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Why Dancing Around My Room Got Me Through this Semester

Full disclaimer: I used to spend five to nine hours a week in a dance studio switching from ballet, pointe, and modern to jazz, tap, and contemporary. But even with this background, I have never felt more confident in my dancing skills than when I prance around my room in pajamas blaring my favorite tunes and pretending that the walls in Freeman are not paper thin. These spontaneous bursts of energy (whether out of pure exhaustion or sheer desperation to laugh at the absurdity of going to college during a pandemic) have become a daily routine for me this semester. 

From the health benefits to just simply having fun, dancing around your dorm room like no one is watching is probably one of the best ways to deal with rising Covid paranoia, finals stress, and anxiety about returning home for an extended Winter break.

  A dance a day keeps the doctor away, right?

Dancing for even a short amount of time each day can result in positive physical and mental effects, from lowering your risk of heart disease to reducing stress. Of course, you could sign up for (virtual) dance classes, but I urge you to take a few minutes for yourself each day, tune on your favorite song, and just move. Don’t think about what you look like, or whether you are following the beat or any type of choreography. The addition of music while dancing can also increase your levels of happiness, which we all need a little bit more of during this time. However, this is NOT to say you can replace wearing your mask and socially distancing with just dancing. Rather, all three will keep you safe and improve your overall well-being during a pandemic.

Why plank when you can spin like a ballerina?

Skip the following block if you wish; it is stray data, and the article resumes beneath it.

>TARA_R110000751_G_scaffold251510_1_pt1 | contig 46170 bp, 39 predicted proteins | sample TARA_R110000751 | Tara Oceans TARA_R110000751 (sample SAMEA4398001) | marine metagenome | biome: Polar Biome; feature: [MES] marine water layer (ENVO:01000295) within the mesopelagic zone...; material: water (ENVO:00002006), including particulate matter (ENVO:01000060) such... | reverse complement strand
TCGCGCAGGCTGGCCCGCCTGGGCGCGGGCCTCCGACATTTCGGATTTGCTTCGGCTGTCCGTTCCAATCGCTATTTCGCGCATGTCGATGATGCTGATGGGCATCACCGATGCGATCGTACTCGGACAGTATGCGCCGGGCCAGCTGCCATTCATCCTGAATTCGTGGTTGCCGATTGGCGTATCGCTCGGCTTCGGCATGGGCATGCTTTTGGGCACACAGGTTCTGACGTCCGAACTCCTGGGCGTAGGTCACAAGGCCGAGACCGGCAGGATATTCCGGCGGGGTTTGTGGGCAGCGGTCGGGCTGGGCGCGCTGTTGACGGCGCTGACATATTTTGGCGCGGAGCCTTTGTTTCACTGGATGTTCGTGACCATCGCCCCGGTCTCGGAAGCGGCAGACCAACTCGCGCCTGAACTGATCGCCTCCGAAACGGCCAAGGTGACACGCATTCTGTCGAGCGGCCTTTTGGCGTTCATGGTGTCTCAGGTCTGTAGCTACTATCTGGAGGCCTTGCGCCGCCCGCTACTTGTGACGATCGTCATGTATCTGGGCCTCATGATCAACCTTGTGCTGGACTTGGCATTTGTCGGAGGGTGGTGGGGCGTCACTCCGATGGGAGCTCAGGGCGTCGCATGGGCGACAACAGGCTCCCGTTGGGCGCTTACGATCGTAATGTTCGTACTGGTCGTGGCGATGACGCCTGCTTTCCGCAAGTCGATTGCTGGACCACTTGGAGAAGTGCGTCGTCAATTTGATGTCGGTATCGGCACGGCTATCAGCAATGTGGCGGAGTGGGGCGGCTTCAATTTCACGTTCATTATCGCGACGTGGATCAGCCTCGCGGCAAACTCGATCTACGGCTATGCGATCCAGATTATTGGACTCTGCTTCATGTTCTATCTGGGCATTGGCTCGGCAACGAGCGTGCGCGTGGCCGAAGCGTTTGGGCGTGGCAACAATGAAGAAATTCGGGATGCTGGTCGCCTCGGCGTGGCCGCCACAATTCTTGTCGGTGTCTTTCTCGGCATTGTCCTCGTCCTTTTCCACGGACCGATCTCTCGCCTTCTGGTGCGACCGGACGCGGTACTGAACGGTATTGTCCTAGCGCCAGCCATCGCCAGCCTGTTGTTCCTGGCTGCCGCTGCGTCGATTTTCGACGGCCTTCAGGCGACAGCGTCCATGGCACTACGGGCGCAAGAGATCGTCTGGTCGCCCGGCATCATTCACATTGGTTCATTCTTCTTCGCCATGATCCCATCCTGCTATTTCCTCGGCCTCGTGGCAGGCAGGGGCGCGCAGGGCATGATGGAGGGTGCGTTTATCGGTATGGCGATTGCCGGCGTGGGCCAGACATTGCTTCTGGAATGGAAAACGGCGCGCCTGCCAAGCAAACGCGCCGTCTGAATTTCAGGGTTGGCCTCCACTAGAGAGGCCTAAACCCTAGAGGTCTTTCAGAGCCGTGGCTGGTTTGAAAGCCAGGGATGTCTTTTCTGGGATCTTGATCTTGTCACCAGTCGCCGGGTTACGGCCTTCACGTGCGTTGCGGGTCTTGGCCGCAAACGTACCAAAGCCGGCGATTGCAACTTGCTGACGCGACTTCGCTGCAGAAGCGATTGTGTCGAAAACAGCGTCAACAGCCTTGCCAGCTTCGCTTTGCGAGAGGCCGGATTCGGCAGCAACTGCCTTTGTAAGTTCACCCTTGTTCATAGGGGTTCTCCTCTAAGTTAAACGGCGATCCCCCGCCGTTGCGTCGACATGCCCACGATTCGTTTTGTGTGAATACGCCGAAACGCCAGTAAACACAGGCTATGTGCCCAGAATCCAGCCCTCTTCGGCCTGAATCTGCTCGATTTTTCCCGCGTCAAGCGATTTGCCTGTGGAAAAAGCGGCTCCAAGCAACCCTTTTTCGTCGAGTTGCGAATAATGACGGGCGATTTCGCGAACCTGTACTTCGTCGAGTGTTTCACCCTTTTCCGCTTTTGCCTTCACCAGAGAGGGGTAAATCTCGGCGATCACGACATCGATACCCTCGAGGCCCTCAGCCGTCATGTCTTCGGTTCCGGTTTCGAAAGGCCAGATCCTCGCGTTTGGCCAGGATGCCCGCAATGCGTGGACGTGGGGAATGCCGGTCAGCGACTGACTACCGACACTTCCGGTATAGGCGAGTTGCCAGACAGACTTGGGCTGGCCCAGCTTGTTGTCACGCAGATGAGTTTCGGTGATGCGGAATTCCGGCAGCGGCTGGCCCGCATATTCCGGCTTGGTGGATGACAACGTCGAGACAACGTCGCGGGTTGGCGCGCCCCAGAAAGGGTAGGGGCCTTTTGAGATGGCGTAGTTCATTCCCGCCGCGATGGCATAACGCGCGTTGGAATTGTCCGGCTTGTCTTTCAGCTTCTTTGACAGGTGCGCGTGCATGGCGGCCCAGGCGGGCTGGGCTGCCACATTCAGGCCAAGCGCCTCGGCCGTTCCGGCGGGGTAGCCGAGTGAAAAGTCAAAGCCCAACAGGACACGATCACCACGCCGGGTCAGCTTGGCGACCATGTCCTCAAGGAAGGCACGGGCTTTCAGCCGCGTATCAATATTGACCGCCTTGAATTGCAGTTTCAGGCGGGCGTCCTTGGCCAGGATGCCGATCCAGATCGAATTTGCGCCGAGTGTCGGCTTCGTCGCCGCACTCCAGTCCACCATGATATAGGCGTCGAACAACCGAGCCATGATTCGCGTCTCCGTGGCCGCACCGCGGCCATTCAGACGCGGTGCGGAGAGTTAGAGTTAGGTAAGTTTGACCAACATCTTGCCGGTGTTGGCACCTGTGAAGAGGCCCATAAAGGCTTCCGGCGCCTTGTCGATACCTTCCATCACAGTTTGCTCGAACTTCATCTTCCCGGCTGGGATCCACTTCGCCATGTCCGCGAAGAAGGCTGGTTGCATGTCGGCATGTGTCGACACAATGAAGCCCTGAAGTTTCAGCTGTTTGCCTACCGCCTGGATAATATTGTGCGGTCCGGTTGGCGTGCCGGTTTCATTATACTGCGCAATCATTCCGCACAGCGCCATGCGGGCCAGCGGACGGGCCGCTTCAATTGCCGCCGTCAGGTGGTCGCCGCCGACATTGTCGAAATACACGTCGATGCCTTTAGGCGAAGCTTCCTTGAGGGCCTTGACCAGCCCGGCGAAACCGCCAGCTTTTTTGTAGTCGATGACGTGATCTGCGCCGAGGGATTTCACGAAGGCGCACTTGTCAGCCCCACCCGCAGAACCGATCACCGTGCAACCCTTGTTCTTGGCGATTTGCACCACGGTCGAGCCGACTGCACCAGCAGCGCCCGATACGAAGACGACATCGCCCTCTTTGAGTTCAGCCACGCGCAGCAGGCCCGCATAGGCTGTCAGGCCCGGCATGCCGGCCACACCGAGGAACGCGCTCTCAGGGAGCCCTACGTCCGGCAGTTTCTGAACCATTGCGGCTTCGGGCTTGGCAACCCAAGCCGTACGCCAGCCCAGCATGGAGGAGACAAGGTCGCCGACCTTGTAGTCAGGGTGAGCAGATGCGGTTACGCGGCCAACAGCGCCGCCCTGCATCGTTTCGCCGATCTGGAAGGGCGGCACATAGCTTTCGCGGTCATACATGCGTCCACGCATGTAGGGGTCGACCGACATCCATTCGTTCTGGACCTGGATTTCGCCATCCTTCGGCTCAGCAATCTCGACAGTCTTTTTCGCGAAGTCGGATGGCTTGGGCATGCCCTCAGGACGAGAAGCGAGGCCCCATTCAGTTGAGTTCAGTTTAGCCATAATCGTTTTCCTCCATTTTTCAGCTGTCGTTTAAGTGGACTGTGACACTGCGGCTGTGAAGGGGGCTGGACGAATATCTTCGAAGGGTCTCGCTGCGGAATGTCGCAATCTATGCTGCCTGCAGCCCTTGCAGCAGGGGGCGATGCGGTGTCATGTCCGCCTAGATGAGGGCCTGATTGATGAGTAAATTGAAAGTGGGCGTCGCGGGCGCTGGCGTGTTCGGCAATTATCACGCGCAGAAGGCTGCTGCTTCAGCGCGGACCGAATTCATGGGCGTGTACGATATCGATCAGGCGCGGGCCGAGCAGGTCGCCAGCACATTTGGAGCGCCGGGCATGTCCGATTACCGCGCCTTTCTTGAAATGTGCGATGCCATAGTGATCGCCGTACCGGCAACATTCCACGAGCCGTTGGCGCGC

There are so many techniques and traditions of dance out there, and I urge you to take a dance class while at Conn if you are interested in learning a new form or have never danced before. On the other hand, the best part about dancing around your room or house is that there are no rules and you can just let go. I took ballet classes for thirteen years of my life, but I typically let this technique go and instead let the music inspire me. Of course, sometimes a kick or spin may appear in my routine, but I prefer improvising my way through a few songs.

Ridges and Winches (circa 2019) who?

Obviously, going-out culture looks a little different this semester, in that: it doesn’t really exist. Of course, I danced at the outdoor MOBROC concerts this semester but these were only a few select Saturdays while in a normal year the apartments across campus were known to throw…dinner parties…every weekend. That being said, I find ending my week by blasting ABBA or Queen creates a sense of nostalgia for these gatherings while staying safe. Pop on your mask, gather a few friends, bring a speaker, and prance around Tempel green for some much-needed ~socialization.

Self-care, is that you?

Last but not least, moving your body in any way that feels comfortable is a form of self-care. Whether you choose to blare music in the shower, your room, or through your headphones while you work (five-minute dance breaks never hurt anyone), moving your body is key to manage stress. I also find that taking these dance breaks help to reinvigorate me after hours of staring at my laptop screen. I still enjoy a more structured workout such as pilates, but sometimes I need something a little more freeing and fun. Why stay within the confines of your yoga mat when you can roll around, jump up and down, and twirl around to your heart’s content?

So, scroll through your liked songs on Spotify, pick your favorite tunes, put on something comfy, and get moving!

Elizabeth Berry

Conn Coll '21

Elizabeth Berry is an English and Italian Studies double major at Connecticut College with a passion for journalism. She enjoys overnight oats, traveling to new cities, and reading the night away.
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